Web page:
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Nano-enhanced textiles clean themselves with light

Out There | April 25, 2016 | By:

Cotton textile covered with nanostructures invisible to the naked eye. Image magnified 200 times.
Cotton textile covered with nanostructures invisible to the naked eye. Image magnified 200 times.

Australian researchers have developed an inexpensive and efficient new way to grow nanostructures on textiles that can degrade organic matter when exposed to light. The work paves the way toward nano-enhanced textiles that can spontaneously clean themselves of stains and grime simply by being put under a light bulb or worn in sunlight.

Rajesh Ramanathan, research fellow at Melbourne’s RMIT University, said the process developed by the team offers a variety of applications for such catalysis-based industries as agrochemicals, pharmaceuticals and natural products, and could be easily scaled up to industrial levels. “The advantage of textiles is they already have a 3D structure so they are great at absorbing light, which in turn speeds up the process of degrading organic matter,” he said.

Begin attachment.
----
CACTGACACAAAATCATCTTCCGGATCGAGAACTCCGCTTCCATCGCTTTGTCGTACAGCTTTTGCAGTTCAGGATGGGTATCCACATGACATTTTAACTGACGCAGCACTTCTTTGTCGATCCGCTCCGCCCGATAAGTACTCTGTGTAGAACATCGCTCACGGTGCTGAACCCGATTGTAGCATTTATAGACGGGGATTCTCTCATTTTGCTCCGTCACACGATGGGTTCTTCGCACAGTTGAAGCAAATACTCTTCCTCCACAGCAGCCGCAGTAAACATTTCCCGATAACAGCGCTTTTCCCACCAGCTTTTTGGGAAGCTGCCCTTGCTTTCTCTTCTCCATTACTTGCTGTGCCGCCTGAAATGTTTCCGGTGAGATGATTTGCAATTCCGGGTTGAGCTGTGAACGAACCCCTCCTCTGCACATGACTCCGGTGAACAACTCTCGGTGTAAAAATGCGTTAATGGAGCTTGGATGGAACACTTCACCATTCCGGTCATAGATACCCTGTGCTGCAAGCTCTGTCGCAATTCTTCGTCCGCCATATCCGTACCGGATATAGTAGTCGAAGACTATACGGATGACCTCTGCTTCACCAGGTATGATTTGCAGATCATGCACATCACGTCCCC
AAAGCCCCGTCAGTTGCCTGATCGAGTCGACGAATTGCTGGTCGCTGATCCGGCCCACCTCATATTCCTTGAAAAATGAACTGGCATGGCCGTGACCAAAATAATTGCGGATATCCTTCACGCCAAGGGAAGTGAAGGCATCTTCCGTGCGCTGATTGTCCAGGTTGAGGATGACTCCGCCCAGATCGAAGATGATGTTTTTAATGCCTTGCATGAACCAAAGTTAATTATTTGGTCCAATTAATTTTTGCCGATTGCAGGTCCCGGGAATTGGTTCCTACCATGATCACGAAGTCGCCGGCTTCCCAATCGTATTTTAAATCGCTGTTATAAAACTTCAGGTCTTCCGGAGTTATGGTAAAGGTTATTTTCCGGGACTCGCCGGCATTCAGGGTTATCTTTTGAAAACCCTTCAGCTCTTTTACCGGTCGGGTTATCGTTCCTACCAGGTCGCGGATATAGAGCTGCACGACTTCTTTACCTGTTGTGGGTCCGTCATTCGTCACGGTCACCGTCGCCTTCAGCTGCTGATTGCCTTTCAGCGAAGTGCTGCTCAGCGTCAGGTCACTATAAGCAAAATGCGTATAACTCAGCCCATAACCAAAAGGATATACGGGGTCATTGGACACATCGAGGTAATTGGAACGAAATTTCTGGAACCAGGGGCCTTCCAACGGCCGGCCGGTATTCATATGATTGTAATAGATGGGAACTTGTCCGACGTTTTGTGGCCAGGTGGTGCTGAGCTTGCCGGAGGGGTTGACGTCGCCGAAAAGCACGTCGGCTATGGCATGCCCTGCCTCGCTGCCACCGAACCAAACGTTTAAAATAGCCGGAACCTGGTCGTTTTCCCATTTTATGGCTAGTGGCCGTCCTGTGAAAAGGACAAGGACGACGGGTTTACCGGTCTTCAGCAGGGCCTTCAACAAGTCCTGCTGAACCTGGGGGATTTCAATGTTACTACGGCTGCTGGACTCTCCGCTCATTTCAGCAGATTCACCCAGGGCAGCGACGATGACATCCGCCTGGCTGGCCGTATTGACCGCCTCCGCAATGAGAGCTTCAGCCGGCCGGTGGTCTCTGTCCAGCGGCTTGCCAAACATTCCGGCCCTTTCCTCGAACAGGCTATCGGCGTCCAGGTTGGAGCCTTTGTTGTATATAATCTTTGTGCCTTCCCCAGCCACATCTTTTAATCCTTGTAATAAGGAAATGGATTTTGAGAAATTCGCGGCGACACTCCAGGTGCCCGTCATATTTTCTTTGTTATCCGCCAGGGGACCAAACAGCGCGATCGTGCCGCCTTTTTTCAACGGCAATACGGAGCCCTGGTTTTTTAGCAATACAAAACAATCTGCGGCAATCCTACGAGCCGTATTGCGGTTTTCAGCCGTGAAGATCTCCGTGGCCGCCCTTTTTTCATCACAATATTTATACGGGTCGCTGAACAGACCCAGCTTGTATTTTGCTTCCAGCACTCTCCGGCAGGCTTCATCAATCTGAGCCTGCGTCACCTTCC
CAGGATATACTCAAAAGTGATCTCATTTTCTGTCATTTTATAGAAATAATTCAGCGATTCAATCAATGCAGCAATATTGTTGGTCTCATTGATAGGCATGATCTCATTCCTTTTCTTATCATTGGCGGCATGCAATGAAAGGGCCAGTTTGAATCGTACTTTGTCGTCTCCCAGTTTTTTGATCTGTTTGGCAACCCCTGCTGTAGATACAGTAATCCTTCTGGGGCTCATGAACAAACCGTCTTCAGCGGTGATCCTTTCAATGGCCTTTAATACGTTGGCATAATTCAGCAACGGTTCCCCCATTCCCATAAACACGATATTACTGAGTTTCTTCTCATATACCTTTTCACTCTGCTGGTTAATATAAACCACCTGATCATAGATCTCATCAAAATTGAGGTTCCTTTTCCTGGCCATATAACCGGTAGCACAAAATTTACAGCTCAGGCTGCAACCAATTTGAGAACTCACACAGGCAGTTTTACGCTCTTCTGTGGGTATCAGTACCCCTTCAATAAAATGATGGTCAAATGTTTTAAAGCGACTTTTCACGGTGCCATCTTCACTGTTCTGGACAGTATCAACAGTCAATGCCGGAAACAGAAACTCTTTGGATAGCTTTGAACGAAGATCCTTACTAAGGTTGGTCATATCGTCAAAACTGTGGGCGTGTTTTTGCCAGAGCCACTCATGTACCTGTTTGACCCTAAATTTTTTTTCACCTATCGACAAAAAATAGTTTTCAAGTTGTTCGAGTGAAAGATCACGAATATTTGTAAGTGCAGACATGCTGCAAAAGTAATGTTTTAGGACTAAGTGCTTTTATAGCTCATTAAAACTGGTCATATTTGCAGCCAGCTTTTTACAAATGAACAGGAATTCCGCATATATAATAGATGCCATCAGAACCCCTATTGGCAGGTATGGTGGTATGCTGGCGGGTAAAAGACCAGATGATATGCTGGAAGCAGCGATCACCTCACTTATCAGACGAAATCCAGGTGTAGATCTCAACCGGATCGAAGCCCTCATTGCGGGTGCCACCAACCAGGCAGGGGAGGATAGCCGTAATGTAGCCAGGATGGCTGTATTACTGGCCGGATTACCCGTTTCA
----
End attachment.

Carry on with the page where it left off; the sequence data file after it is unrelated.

The researchers at the Ian Potter NanoBioSensing Facility and NanoBiotechnology Research Lab at RMIT worked with copper and silver-based nanostructures, which are known for their ability to absorb visible light; when the nanostructures are exposed to light, they receive an energy boost that creates “hot electrons” that release a burst of energy that enables the nanostructures to degrade organic matter.

The challenge for researchers has been to work out how to build these nanostructures on an industrial scale and permanently attach them to textiles. The RMIT team’s novel approach was to grow the nanostructures directly onto the textiles by dipping them into a few solutions, resulting in the development of stable nanostructures within 30 minutes.

When exposed to light, it took less than six minutes for some of the nano-enhanced textiles to spontaneously clean themselves.

“Our next step will be to test our nano-enhanced textiles with organic compounds that could be more relevant to consumers, to see how quickly they can handle common stains like tomato sauce or wine,” Ramanathan said.

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